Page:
Disembarkation at Paveletskaya had a familiar feeling about it: hordes of jostling, hurrying people charging down the sun-washed platform into the station where the crowd momentarily paused in the face of myriad gloomy portals identified by similarly colourless signs. Managing to avoid getting swept away by the tide I made for the nearest выход (exit) and kept my eyes peeled for Leyla and Nigar at every turn.
Stepping out through doorway number two I was presented with a less familiar sight: large amounts of space. Not what one might expect to find in the middle of a capital city. Admittedly much of that space was a building site that appeared to be the renovation of a large bus terminal but the fact remained that the far sides of that space were bordered by comparatively few but large buildings. There is a similar broad acreage as you step out of the main station in Amsterdam but the tall, slim, tightly packed buildings around it make you aware that you are in a compact city centre; from this viewpoint Moscow felt big and expansive. The feeling was compounded when it transpired that Leyla and Nigar had managed to walk straight past me in broad daylight while entering the station to meet me.
We headed for the Metro, first by crossing the aforementioned building site via a suitably long subway tunnel. As with some of the subways in Baku the route was lined with stalls selling all manner of goods. As with some of the subways in London, the sound of a far-from-talented busking duo could be heard as we approached our exit. We rounded the corner to see two young men in clean army camouflage fatigues, one of whom had no legs. The same two men were working the same pitch when we went back to the airport days later so I can only assume that they were bona fide war veterans in need of an income; a sobering thought.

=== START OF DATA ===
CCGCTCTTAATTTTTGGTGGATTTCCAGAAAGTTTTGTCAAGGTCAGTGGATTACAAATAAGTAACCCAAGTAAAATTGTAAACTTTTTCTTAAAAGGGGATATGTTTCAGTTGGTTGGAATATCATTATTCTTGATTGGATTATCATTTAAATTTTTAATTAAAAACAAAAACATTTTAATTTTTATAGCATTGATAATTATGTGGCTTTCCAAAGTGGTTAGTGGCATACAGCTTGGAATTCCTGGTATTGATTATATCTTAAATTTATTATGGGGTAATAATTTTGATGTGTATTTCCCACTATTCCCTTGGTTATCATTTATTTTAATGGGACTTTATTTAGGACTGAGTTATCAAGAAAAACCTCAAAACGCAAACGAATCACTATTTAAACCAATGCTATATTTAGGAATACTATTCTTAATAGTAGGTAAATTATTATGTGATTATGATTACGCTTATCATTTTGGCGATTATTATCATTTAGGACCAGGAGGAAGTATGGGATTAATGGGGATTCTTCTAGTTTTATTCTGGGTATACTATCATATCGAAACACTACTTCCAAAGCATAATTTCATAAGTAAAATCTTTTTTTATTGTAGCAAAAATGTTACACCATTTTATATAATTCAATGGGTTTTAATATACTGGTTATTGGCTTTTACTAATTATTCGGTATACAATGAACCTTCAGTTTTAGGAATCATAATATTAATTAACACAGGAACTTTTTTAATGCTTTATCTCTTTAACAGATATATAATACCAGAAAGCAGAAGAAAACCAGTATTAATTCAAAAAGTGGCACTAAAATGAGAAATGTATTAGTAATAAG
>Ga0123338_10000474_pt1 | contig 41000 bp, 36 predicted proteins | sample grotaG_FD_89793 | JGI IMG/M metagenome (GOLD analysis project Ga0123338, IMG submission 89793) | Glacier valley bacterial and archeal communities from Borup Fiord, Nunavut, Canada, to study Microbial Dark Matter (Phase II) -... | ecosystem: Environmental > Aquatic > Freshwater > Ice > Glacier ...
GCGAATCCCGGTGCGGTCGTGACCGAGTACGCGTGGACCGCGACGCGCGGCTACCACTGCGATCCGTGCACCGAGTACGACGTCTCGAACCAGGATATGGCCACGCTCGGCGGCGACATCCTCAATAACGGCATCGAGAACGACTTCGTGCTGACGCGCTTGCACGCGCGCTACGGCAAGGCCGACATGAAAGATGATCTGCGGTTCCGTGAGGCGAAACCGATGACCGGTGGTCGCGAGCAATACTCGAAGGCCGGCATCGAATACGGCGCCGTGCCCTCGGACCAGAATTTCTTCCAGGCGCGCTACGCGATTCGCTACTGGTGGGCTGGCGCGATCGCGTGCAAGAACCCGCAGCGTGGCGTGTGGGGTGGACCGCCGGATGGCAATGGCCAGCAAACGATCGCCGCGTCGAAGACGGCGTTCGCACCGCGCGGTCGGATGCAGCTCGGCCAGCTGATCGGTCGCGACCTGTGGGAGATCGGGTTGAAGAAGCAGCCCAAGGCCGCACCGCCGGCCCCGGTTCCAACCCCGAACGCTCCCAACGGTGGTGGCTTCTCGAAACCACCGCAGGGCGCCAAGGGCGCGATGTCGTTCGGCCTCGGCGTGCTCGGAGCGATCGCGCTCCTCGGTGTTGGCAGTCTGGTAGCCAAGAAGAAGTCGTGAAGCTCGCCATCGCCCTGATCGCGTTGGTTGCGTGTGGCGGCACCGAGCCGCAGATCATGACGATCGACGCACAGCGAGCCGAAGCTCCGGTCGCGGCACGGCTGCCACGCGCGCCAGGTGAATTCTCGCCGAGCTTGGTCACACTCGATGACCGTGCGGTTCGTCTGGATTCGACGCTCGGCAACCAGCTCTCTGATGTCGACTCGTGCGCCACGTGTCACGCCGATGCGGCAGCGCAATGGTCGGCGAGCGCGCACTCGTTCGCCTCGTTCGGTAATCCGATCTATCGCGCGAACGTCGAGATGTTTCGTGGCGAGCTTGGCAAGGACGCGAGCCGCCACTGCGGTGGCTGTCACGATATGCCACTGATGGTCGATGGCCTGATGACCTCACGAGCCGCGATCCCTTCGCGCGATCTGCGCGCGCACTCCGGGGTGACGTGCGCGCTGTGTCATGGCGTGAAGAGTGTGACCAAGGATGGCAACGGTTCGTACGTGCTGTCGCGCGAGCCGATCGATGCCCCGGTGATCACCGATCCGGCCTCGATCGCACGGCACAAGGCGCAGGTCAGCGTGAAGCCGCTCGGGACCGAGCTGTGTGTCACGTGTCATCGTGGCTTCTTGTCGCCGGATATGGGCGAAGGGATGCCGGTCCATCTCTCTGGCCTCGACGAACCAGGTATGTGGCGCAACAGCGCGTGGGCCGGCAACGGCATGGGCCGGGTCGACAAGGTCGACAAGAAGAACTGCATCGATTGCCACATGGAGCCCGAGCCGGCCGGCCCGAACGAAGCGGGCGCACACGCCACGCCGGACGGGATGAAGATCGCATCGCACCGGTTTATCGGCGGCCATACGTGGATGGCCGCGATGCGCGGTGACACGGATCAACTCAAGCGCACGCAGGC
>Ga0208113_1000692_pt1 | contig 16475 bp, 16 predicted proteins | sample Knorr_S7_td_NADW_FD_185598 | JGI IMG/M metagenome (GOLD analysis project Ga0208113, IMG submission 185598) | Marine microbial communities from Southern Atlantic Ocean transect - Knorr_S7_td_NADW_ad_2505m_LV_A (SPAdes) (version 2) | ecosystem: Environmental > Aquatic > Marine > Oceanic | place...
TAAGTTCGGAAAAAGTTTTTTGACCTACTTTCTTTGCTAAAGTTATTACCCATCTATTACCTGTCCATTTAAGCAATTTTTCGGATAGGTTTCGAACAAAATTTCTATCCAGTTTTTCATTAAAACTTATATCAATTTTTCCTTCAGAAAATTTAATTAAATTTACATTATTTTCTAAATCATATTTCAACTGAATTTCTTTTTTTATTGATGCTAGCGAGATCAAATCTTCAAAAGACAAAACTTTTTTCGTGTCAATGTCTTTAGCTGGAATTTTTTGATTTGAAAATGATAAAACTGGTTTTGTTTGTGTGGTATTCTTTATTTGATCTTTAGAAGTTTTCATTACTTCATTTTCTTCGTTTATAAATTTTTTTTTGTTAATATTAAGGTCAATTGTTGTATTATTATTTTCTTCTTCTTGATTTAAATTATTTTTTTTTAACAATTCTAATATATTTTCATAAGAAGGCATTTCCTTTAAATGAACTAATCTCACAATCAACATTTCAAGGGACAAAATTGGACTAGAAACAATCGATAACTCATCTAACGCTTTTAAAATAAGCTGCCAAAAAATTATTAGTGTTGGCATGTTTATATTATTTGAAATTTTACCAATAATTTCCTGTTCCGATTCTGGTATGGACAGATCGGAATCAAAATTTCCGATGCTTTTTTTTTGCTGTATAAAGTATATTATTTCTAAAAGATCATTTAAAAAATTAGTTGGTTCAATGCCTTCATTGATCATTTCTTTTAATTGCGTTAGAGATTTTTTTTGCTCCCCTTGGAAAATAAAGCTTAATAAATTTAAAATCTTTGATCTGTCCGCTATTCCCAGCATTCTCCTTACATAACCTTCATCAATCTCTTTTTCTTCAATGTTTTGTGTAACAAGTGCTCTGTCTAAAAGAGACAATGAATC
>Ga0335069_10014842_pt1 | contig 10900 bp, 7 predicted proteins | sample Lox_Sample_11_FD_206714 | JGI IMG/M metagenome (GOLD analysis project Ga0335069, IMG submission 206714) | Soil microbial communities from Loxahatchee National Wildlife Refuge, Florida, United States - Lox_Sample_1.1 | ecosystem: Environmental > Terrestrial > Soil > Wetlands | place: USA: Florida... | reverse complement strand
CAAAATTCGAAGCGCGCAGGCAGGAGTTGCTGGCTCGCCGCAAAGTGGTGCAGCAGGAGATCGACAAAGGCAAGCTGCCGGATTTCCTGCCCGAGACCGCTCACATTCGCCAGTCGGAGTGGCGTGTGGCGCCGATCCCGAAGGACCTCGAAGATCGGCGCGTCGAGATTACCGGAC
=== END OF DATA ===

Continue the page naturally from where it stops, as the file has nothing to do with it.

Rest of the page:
The Moscow Metro system is a very grand creation and some of its older stations very ornate. At street level we were met by a high-ceilinged ticket hall and escalator lobby decorated with marble, mosaic and murals. Descending the remarkably long escalators took us down to a long hall with vaulted ceilings and columns; the platforms for the trains being just the other side of the columns. Aside from a digital display at each tunnel mouth showing time of day and elapsed time since the last train departed (they run very frequently most of the time), there was little sign of any changes having been made since the station was originally built way back when. Particularly there was barely an advertising poster to be seen anywhere: a definite contrast with the paper that now covers so much the London Tube’s once clean and simple design.
First stop for two newcomers to Moscow could only be Red Square and that is where we surfaced a few stops later. Stepping through the large arched gateway into the square from the northern side I was struck once again by the sheer size of the place. A good few hundred yards’ worth of cobblestones separated the GUM department store on the left from the Kremlin on the right and their walls seemed to stretch half a mile before reaching the unmistakable domes of Saint Basil’s straight ahead.
The beauty of Saint Basil’s
Having seen Saint Basil’s in numerous films and news reports over the years it was a real pleasure to view the building up close with my own eyes, especially after it has apparently had a thorough wash and brush-up. The colours of everything from the bushes and the brickwork to the magnificent domes were so vivid in the bright light of the afternoon sun, it was almost as if someone had replaced the cathedral with a life-size plastic replica that morning.